How Friendship and a Group Chat Helped These 3 Candidates Win Their Primaries
It’s ubiquitous. Find any group of modern, even slightly tech-savvy women—especially those that need to stay connected while miles apart—and, chances are, you will also find a group chat. Sometimes funny, sometimes sad, it’s a consistent emblem of the 21st century girl gang, and one that happened to send a group of Pennsylvania State House candidates into a stream of giggles.
I first heard about Elizabeth Fiedler, Sara Innamorato, and Summer Lee right after they all won their primaries; The New Yorker painted these three first-time progressive candidates as women to know—they’re all endorsed by the Democratic Socialists of America—explaining that through their campaigns they became fast friends, bonding over their similar platforms and shared experiences.
So shortly after their victories, we all shared a Skype call, and I watched them scroll through their chat, trying to explain the inner-workings of their friendship: Fiedler mentions that she doesn’t “even know how to do GIFs,” and later references a Will Ferrell “emoji” sent by Innamorato. Innamorato says she sends selfies and admits to a particular photo series that involved her finding a stack of Fiedler’s signs and putting them all around her office. Lee says, “Liz would sometimes send a pictures of her kids,” but ultimately confesses the three of them are “low-key lame.”
But the truth is that they’re not lame—they’re busy. They’ve been campaigning around the clock trying to get to Harrisburg—and it’s working.
Fiedler, who’s running for House District 184 in South Philadelphia, announced she was running in September, only a few months after she left her job as a reporter for an NPR station. She has two sons under the age of four (hence the group chat photos).
Innamorato, who’s running for House District 21 on the other side of the state, grew up in the district and lost her father, who was addicted to opioids, in her early 20s. She went on be a co-founder of She Runs Southwestern PA, which encourages women to run for office, and then ended up running herself.
And not far from Innamorato is Lee, who’s running for House District 34. She’s from a Pennsylvania steel town and says she spent much of her time at law school studying the cyclical nature of racism and structural inequality, and quickly realized how her own town fit into the trend. After Bernie Sanders lost, she organized with the Hillary Clinton campaign in Pittsburgh, and now she could be the first black woman from southwestern Pennsylvania elected to the State House, a fact she admits is outrageous: “Those perspectives are needed, and that’s why things don’t get done for us. Because who’s going to prioritize our communities but us?”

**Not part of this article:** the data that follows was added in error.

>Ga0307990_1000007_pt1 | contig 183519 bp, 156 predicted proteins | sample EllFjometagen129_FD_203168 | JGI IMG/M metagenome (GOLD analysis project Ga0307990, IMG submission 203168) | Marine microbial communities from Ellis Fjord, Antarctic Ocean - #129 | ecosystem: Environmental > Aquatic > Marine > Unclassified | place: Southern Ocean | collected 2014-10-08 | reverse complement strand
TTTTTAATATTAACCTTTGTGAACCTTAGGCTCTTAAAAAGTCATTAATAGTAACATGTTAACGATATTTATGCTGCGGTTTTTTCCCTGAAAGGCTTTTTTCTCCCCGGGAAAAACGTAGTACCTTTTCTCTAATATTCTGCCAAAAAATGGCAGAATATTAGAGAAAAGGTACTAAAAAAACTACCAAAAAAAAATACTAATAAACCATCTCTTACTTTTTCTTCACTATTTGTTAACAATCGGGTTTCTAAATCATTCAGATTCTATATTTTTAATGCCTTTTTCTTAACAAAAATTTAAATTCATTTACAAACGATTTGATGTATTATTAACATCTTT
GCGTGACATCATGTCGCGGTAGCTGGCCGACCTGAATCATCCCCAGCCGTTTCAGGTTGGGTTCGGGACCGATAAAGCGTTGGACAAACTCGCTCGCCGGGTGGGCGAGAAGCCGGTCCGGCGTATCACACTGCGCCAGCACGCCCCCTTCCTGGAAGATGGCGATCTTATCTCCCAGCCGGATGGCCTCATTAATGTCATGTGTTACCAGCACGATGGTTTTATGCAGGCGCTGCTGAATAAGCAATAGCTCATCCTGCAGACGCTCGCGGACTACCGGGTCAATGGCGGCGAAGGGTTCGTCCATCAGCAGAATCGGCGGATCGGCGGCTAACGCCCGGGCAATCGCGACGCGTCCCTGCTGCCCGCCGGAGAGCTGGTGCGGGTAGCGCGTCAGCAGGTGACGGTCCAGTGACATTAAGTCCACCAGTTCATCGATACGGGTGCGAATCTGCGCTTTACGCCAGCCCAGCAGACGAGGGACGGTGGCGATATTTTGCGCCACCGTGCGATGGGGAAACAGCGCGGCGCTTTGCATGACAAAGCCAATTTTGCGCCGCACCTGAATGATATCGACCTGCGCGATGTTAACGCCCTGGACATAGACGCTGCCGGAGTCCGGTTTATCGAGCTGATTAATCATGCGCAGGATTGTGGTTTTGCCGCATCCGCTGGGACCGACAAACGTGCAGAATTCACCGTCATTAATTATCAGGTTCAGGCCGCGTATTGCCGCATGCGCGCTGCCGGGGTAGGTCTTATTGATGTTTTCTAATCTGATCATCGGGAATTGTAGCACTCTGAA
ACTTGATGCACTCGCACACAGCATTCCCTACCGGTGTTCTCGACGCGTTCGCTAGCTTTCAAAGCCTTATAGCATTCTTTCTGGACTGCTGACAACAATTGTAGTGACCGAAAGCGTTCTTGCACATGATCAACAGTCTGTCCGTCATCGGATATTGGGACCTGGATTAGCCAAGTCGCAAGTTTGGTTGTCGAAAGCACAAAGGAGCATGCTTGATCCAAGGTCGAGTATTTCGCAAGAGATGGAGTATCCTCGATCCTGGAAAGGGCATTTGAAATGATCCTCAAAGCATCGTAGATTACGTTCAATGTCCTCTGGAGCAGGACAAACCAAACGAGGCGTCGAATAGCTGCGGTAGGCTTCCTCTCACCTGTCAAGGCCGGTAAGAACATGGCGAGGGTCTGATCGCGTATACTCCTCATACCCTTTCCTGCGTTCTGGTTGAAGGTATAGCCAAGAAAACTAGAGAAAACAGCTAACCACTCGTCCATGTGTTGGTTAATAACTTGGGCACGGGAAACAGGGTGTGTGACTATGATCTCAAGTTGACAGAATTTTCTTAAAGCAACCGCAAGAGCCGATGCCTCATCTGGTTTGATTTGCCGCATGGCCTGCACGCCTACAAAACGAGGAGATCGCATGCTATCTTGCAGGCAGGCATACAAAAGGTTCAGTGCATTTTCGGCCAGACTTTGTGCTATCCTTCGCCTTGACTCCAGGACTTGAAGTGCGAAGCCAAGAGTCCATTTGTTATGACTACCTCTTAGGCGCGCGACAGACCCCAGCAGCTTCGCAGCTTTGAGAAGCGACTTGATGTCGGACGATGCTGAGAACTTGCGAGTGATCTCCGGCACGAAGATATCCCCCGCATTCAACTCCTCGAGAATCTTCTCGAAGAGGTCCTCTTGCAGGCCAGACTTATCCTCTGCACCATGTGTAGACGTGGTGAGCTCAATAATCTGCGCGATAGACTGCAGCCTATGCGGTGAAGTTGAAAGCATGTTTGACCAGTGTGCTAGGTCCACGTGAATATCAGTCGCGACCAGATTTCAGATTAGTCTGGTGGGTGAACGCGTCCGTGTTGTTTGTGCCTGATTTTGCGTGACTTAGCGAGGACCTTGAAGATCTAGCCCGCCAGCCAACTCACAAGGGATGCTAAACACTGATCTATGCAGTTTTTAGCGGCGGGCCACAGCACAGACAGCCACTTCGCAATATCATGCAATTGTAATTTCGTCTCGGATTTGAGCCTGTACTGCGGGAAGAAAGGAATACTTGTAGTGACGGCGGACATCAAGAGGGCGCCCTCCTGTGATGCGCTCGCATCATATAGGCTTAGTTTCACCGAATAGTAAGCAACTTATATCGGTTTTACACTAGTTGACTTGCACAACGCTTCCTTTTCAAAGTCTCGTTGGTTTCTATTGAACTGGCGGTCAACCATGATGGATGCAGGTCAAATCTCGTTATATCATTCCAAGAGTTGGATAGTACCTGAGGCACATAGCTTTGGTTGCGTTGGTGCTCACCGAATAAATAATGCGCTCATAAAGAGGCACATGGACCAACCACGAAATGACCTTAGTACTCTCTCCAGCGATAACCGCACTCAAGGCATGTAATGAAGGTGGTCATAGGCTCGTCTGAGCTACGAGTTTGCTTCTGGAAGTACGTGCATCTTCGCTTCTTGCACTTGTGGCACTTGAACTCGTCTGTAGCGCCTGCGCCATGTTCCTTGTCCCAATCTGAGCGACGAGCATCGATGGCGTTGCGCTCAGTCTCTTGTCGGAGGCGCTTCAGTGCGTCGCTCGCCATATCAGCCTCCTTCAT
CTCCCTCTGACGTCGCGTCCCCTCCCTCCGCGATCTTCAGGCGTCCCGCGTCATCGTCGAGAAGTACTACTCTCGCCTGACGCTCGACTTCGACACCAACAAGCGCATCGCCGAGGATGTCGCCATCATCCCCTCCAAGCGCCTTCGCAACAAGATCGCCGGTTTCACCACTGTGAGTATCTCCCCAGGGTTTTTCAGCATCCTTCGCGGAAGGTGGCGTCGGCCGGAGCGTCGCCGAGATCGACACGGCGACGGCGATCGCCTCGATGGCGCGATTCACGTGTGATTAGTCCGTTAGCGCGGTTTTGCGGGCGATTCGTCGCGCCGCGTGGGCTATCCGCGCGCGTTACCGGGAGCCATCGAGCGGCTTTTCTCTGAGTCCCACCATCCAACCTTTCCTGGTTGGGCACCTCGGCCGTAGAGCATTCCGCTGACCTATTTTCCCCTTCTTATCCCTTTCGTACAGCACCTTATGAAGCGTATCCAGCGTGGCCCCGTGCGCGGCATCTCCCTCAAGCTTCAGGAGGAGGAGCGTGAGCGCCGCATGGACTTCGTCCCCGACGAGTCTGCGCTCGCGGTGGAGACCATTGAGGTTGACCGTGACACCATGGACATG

The three first met back in February at the Keystone Progress Summit where they were on a panel together and held a joint fundraiser—but they knew about each other before then.
“I remember finding out about Liz, and I was like, I need to find her phone number,” Innamorato recalls. “And I remember because I was in a closet at work calling you.”
For Lee, it was another reason to keep fighting, to keep knocking on doors, but it was also a critical element to the election cycle: “I feel like if maybe one of us didn’t run, or maybe one of us didn’t win, it would be a completely different narrative. Often times you’ll get one woman or one person of color going to Harrisburg at one time, and they’re drowned out. They get there, and they’re completely overwhelmed by just the negativity and the toxicity in that place. That we are all going together, that we already have these relationships, that we’ve already been running together, I think that that is going to make us so much stronger and formidable.”
But it was more than just words, though they admit that they often acted as each other’s cheerleaders. They also divided resources. Because Lee and Innamarto were so close to each other, they were able to share volunteers and interns. They combined forces with Lee contributing her law expertise and Innamarto sharing her knowledge of fundraising. “It’s finding out where our strengths are and how that can lift one another up,” Innamorato said. “It was always about sharing and not succumbing to the false narrative of scarcity [that] if I get my message elevated that means Summer or Liz’s can’t be.”
Their strategies proved successful; The New Yorker reported that more than 30 percent of voters showed up for their races, as opposed to the typical 18 percent. When talking about their tactics, they all repeat similar messages: They knocked on tens of thousands of doors. They kept their message consistent, from white affluent suburbs to poorer, disinvested communities. They didn’t write anyone off and talked to everyone they could.
And in a year when women are continuing to win primaries across the country, their victories are representative of a larger trend. According to the Center for American Women and Politics at Rutgers University, Pennsylvania only had six women running for congressional or statewide office in 2016; this year there are 26 women running and 21 are Democrats.
“For a long time, we had been accepting this system sending us candidates, but not sending it our candidates,” Lee said. “I think this is the shift, and the more we get these victories, the more we see these women and people of color winning, I think we’re really going to see a huge shift in these next two cycles. And I’m happy the three of us were a part of that.”